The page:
While I like the simple pricing of WPBakery, Elementor Pro does offer better value. This is particularly so if you need to license more than one or two domains. For example, for three domains, Elementor Pro costs $99, while WPBakery will set you back $177 (3 x $59). Furthermore, Elementor Pro’s premium support lasts twice as long as WPBakery’s (one year versus six months).
Elementor and WPBakery FAQs
While researching this post, several questions regarding the two-page builder plugins kept popping up. Here are answers to some of them:
Can I use Elementor and WPBakery at the same time?
In theory, yes, although I personally wouldn’t. Running both together will significantly impact site speed, cause extra lock-in issues, plus there is a high risk of conflicts between the two. So my advice is to choose one of the builders and stick with it.
Why is Elementor bad?
Elementor isn’t bad. Quite the opposite, actually – it is incredibly good at what it does, as is WPBakery.
However, it has received some criticism about its impact on site speed. Still, as I mentioned earlier, the results of tests between all page builders vary considerably and depend on several variables.
The best advice I can offer is to keep your site as simple as possible regardless of which page builder you use, avoiding inserting tons of images and videos unless absolutely necessary.
Is WPBakery fast?
As mentioned already, the jury is out on this one. Some tests show it to be faster than other page builders, while in others, it is slower. There are so many factors that can impact a website’s performance, not just the choice of page builder.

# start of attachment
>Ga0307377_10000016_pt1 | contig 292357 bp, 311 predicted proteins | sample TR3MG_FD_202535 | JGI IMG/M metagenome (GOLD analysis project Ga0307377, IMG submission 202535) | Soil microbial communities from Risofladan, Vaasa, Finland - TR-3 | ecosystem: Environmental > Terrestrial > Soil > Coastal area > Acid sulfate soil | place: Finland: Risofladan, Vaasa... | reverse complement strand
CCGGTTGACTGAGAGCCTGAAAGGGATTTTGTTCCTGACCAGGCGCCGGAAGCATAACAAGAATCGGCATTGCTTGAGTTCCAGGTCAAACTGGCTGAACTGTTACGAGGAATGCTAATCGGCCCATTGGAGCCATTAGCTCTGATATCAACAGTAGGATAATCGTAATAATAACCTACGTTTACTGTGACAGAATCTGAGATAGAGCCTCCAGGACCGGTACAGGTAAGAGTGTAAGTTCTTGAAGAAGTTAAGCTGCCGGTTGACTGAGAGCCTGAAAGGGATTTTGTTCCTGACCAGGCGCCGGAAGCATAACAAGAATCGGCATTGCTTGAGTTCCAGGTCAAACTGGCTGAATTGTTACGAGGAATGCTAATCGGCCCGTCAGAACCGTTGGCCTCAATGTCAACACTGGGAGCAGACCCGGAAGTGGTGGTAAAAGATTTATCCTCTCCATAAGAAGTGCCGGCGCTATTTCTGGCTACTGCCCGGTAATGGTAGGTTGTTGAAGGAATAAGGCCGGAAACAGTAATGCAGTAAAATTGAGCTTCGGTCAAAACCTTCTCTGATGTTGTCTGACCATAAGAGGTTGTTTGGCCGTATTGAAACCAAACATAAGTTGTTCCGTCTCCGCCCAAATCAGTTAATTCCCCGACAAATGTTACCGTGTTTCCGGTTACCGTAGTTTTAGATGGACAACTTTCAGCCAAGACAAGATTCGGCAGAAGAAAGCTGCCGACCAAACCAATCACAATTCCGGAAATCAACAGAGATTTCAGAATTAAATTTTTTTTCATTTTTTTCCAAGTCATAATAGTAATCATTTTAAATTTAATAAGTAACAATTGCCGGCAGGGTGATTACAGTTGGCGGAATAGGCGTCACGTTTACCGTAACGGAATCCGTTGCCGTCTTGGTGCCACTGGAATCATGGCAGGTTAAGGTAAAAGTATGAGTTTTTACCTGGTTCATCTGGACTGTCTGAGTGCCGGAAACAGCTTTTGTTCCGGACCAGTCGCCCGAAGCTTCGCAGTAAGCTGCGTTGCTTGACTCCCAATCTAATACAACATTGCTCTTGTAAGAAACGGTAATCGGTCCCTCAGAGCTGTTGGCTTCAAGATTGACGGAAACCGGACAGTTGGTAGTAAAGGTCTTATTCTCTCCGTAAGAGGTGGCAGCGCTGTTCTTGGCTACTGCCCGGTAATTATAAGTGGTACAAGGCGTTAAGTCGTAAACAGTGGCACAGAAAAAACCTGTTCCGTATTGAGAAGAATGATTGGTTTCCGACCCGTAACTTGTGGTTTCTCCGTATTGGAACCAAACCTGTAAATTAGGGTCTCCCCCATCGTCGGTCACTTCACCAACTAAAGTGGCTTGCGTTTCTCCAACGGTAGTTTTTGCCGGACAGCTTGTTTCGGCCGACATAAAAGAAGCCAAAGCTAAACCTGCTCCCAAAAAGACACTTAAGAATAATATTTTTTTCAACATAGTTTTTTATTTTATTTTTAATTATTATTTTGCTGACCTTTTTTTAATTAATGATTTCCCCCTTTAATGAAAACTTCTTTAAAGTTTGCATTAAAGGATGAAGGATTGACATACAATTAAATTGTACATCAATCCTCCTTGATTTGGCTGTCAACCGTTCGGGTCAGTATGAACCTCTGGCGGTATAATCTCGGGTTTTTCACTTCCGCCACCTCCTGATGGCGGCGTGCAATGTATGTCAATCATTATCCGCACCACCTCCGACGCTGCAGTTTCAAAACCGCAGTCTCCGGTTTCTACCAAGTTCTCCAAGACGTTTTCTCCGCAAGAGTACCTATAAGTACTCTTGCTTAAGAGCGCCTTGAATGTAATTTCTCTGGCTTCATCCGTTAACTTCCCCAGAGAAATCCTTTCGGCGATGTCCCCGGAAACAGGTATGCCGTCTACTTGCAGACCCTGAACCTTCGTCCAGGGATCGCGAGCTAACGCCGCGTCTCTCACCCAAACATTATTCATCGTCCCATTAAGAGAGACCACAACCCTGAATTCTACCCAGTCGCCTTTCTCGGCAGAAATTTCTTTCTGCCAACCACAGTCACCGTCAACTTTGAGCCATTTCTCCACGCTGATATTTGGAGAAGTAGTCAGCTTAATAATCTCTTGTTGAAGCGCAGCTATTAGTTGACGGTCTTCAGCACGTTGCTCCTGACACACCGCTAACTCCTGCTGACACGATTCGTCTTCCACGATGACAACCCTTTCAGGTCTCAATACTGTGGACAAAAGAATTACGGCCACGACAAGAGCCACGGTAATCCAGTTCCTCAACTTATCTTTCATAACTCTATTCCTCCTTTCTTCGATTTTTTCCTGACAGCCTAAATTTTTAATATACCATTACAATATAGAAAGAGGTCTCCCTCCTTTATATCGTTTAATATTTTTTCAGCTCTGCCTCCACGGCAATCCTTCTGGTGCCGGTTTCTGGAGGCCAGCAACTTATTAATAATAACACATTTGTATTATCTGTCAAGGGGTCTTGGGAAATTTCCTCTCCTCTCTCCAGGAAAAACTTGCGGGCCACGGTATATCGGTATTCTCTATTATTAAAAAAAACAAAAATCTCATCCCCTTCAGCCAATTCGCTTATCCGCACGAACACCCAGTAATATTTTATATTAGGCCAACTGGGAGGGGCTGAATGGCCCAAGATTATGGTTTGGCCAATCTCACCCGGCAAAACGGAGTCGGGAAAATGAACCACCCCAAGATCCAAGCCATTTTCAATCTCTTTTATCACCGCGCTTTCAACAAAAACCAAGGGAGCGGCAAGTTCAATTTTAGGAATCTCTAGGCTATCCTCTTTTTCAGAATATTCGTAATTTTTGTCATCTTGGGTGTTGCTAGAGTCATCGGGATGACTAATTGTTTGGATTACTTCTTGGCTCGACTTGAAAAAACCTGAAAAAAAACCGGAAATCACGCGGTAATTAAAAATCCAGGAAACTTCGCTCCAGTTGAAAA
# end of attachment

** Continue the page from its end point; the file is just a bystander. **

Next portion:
Is WPBakery bad for SEO?
My response to ‘is WPBakery fast?’ partly covers this, as speed is a factor in search engine ranking. However, the coding and structure of a site will also impact SEO.
In the case of WPBakery, according to SEO experts Pathfinder SEO, it is comparable to Elementor and most other popular page builders in terms of being optimized for search engines.
Elementor vs WPBakery – The Verdict
So, is Elementor better than WPBakery or vice versa? Truthfully speaking, this was a tough competition as each plugin has its own merits, and equally, each has annoyances.
I love the user interface of WPBakery. It is simple, clutter-free, and remarkably intuitive, particularly with color-coding. That said, I’m not crazy about changes not reflecting in real-time as it can slow the page-building progress. The ability to switch to a backend editor is a bonus, though, adding more flexibility on how your site ultimately looks.
While Elementor’s user interface is less intuitive and a little intrusive, I like that it comes with lots of pre-made templates for websites rather than just pages. Those are a real bonus for people unfamiliar with website creation, have little time, or simply aren’t creative. Furthermore, I find it reassuring that Elementor leaves behind clean code if I decide to deactivate it, unlike WPBakery.
However, what pips Elementor to the post for me is its pricing structure. It is more flexible than WPBakery’s, offering better overall value, particularly when creating several sites.
So overall, I’m giving the Elementor vs WPBakery Championship gold medal to Elementor and silver to WPBakery. However, in all honesty, regardless of which you choose, both will do a sterling job, and neither will disappoint.